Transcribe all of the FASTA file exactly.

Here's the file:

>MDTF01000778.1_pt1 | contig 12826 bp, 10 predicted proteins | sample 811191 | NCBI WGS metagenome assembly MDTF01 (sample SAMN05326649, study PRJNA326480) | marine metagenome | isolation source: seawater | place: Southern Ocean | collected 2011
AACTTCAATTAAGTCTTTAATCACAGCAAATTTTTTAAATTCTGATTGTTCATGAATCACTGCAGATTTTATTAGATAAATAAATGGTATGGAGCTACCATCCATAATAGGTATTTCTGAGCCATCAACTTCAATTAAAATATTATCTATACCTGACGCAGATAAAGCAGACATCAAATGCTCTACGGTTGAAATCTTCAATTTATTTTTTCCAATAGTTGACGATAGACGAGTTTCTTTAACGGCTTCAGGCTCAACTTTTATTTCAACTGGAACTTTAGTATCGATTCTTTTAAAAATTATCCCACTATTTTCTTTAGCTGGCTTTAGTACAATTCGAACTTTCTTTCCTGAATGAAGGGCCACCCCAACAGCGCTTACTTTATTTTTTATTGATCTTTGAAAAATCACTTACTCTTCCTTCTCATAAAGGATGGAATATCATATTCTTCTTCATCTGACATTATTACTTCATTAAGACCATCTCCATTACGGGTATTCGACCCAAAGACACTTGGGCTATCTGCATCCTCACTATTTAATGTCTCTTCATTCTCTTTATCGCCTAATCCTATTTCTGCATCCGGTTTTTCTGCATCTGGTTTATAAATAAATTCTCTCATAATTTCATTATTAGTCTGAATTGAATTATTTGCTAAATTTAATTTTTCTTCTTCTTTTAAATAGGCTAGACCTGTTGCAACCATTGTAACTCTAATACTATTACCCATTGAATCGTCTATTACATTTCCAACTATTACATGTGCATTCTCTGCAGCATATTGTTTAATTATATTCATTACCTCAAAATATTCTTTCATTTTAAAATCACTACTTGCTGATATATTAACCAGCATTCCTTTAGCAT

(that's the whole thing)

>MDTF01000778.1_pt1 | contig 12826 bp, 10 predicted proteins | sample 811191 | NCBI WGS metagenome assembly MDTF01 (sample SAMN05326649, study PRJNA326480) | marine metagenome | isolation source: seawater | place: Southern Ocean | collected 2011
AACTTCAATTAAGTCTTTAATCACAGCAAATTTTTTAAATTCTGATTGTTCATGAATCACTGCAGATTTTATTAGATAAATAAATGGTATGGAGCTACCATCCATAATAGGTATTTCTGAGCCATCAACTTCAATTAAAATATTATCTATACCTGACGCAGATAAAGCAGACATCAAATGCTCTACGGTTGAAATCTTCAATTTATTTTTTCCAATAGTTGACGATAGACGAGTTTCTTTAACGGCTTCAGGCTCAACTTTTATTTCAACTGGAACTTTAGTATCGATTCTTTTAAAAATTATCCCACTATTTTCTTTAGCTGGCTTTAGTACAATTCGAACTTTCTTTCCTGAATGAAGGGCCACCCCAACAGCGCTTACTTTATTTTTTATTGATCTTTGAAAAATCACTTACTCTTCCTTCTCATAAAGGATGGAATATCATATTCTTCTTCATCTGACATTATTACTTCATTAAGACCATCTCCATTACGGGTATTCGACCCAAAGACACTTGGGCTATCTGCATCCTCACTATTTAATGTCTCTTCATTCTCTTTATCGCCTAATCCTATTTCTGCATCCGGTTTTTCTGCATCTGGTTTATAAATAAATTCTCTCATAATTTCATTATTAGTCTGAATTGAATTATTTGCTAAATTTAATTTTTCTTCTTCTTTTAAATAGGCTAGACCTGTTGCAACCATTGTAACTCTAATACTATTACCCATTGAATCGTCTATTACATTTCCAACTATTACATGTGCATTCTCTGCAGCATATTGTTTAATTATATTCATTACCTCAAAATATTCTTTCATTTTAAAATCACTACTTGCTGATATATTAACCAGCATTCCTTTAGCAT